Authentication tokens, first used over 20 years ago, generate a one time passcode (OTP) which can be entered as part of a 2FA process. They are different to PIN numbers, which are static, as they change every time and will expire within a set time. However, unlike the original physical tokens of the 80s, today OTPs can be generated by apps on a smartphone or sent via SMS making their use not only easy, but also practical.

The survey, from SecurEnvoy, was conducted by OnePoll of 1,000 people in the UK.   For a video on the history of SMS authentication, visit youtube.

Landlords invited to dip in the Pool

OWNERS of vacant properties in Liverpool are being offered extra support to help them attract new tenants.  Liverpool City Council is rolling out a new incentive for landlords from Monday 3 December, giving them the chance to advertise their properties on Property Pool Plus.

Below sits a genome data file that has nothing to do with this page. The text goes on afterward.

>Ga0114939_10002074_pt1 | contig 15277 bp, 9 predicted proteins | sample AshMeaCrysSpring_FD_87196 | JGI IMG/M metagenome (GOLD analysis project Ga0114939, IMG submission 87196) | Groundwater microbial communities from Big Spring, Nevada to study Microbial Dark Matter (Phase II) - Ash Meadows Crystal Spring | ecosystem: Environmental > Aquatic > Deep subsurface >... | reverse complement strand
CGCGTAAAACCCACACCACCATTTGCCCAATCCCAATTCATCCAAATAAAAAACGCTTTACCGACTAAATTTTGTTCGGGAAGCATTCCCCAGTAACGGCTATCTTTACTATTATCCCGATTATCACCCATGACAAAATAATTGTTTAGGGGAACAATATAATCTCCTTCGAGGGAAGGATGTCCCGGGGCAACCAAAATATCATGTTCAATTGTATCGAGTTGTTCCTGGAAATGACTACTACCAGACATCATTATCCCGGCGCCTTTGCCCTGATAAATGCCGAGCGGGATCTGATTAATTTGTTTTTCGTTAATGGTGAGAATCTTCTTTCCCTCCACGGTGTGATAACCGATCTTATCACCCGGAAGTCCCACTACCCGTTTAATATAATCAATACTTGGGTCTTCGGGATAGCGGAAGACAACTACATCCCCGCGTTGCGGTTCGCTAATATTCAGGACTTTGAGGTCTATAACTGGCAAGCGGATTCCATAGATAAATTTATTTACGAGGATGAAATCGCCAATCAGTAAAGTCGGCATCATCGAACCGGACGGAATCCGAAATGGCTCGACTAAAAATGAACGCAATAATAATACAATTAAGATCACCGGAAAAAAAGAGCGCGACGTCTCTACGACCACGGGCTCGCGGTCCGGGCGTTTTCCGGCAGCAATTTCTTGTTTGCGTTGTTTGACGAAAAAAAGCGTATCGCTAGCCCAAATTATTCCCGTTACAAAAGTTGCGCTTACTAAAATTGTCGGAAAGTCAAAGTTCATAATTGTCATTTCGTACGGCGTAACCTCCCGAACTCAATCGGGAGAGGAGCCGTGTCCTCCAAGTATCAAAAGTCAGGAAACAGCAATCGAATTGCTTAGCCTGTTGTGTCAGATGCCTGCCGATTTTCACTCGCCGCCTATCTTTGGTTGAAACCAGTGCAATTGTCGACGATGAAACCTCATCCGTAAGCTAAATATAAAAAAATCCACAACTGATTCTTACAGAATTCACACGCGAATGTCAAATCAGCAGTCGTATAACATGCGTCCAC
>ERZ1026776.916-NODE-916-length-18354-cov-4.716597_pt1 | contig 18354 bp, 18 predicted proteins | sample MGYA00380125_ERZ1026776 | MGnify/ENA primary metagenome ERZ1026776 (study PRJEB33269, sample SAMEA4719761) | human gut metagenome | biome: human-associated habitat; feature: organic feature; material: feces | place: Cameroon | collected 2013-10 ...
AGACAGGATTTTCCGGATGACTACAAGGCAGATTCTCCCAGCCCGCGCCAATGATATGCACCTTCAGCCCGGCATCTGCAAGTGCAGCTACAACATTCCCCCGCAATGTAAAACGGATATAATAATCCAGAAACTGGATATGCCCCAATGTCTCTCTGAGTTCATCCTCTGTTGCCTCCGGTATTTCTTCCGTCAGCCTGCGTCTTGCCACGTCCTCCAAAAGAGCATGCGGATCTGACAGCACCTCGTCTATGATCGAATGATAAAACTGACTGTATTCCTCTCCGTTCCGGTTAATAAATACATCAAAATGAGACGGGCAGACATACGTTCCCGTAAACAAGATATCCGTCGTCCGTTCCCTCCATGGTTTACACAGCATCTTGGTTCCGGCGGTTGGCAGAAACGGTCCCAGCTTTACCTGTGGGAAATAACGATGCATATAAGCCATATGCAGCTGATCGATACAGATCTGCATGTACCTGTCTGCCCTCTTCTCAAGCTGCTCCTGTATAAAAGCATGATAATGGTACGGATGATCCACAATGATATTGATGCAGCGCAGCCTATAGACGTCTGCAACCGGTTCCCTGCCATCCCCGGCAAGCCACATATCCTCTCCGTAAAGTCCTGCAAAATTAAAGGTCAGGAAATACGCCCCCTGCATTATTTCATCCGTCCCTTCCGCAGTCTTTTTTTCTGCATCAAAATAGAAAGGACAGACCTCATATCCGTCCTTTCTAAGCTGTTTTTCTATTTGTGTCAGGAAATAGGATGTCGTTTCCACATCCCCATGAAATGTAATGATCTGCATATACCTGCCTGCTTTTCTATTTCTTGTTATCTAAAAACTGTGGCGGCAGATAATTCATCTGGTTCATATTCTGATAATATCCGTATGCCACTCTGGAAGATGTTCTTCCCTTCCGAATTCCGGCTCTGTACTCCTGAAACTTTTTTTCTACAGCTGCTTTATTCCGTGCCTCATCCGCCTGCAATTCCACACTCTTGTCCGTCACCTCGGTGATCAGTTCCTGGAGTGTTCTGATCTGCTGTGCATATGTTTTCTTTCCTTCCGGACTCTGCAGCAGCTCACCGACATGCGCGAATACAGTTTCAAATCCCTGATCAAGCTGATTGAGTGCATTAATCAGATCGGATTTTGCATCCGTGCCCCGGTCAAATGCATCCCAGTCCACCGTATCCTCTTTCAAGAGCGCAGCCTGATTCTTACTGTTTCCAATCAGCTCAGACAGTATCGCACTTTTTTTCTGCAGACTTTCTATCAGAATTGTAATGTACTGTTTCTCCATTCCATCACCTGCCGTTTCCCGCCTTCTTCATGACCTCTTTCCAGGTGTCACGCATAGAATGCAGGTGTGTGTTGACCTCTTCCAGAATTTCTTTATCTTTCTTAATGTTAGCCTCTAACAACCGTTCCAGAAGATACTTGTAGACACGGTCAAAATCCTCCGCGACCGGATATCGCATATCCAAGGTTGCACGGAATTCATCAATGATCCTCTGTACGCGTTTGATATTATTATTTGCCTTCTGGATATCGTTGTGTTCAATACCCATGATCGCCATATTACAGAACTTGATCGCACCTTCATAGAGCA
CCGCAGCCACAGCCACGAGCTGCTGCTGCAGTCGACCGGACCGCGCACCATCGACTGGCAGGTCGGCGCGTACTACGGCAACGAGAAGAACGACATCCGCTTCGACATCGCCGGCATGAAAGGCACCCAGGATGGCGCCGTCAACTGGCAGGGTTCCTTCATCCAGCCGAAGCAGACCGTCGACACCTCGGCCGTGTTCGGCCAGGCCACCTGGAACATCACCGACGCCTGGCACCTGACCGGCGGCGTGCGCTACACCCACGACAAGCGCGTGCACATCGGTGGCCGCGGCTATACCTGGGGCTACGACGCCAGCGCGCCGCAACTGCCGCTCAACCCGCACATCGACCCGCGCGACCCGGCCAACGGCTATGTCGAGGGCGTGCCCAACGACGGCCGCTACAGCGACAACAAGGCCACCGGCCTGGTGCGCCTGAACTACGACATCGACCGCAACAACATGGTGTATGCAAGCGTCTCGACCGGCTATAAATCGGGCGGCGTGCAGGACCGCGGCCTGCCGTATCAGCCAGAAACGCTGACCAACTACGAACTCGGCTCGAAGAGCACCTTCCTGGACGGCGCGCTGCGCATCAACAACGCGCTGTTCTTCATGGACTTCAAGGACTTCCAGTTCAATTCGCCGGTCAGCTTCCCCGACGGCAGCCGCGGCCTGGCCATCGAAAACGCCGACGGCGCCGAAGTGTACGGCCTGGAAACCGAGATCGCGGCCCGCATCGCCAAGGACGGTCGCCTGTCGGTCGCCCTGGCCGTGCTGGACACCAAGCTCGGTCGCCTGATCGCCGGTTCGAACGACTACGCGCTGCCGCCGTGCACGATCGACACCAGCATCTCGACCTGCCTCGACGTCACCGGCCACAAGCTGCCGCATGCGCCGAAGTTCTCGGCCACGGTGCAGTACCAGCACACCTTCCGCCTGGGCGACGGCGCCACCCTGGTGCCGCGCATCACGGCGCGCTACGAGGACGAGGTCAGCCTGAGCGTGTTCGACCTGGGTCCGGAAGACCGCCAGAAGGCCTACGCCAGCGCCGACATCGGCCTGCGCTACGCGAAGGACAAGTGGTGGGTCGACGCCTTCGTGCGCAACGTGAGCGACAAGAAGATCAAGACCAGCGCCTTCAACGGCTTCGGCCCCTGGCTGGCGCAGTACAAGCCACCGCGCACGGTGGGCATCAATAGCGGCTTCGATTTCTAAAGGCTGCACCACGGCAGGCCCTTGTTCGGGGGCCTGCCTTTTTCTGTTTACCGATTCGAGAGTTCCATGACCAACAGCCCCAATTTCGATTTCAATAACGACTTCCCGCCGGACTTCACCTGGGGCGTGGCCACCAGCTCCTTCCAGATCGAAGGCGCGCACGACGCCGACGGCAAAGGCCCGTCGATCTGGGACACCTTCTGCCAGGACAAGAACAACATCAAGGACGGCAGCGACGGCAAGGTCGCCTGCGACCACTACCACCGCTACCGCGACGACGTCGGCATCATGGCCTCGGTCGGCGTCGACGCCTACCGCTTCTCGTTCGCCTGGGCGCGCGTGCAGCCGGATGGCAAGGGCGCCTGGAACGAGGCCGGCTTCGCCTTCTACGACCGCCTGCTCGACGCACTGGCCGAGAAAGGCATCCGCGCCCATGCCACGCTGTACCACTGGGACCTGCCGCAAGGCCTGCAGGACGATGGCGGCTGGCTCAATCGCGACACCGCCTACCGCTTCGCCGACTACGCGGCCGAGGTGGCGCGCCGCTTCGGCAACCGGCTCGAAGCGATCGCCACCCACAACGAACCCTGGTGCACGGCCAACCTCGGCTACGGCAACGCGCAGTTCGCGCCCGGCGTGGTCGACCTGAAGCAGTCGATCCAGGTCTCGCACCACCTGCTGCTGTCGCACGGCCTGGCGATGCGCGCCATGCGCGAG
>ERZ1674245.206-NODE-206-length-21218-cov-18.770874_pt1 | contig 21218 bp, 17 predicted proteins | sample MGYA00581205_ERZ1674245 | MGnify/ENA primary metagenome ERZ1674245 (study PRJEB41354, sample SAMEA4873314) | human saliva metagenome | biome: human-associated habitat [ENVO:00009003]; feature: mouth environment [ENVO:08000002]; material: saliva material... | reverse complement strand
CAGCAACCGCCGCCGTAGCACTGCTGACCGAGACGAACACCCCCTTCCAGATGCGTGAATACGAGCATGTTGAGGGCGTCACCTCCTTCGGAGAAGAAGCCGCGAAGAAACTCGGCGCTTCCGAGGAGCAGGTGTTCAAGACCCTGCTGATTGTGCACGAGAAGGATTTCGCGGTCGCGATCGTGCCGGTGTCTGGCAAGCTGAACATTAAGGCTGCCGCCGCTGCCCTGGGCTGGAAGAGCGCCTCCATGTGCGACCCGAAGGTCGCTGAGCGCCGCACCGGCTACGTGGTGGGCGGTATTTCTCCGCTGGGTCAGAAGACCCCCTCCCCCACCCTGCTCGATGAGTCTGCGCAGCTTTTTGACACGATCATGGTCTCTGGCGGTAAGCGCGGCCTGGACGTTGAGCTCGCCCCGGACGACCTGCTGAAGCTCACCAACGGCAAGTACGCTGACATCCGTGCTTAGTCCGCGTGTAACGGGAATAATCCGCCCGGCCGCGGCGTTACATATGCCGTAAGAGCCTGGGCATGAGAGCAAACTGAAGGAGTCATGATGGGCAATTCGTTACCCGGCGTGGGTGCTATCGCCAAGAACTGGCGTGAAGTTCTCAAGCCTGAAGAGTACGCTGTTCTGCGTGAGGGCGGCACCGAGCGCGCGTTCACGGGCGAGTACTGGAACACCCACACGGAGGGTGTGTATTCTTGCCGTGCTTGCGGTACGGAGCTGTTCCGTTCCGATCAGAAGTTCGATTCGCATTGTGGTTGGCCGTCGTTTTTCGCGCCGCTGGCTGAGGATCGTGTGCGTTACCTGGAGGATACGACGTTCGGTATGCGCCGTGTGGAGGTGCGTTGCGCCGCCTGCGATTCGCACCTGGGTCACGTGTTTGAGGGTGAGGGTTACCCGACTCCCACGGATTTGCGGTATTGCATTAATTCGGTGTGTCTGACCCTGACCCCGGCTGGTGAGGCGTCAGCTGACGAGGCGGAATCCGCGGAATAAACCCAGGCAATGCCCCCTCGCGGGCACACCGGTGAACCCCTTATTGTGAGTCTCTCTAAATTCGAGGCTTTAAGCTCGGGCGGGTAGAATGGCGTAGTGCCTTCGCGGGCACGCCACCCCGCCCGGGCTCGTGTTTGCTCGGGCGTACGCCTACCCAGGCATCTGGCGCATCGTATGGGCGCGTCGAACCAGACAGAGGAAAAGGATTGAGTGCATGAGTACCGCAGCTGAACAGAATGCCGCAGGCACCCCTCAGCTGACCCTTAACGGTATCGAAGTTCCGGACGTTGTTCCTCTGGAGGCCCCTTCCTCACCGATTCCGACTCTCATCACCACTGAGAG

The service allows local people who are looking for affordable housing in the area to see what properties are available, and express an interest in selecting a suitable new home. The system is used by Liverpool, Halton, Knowsley, Sefton, and Wirral Councils, and over 20 housing associations, to advertise and let their vacant properties.

Now, by opening up Property Pool Plus to private landlords, the Council hopes to give them a helping hand in letting thousands more people know that their properties are available for rent. It also means residents who are registered on the system will have a wider choice of available accommodation, from both the social and private rented market.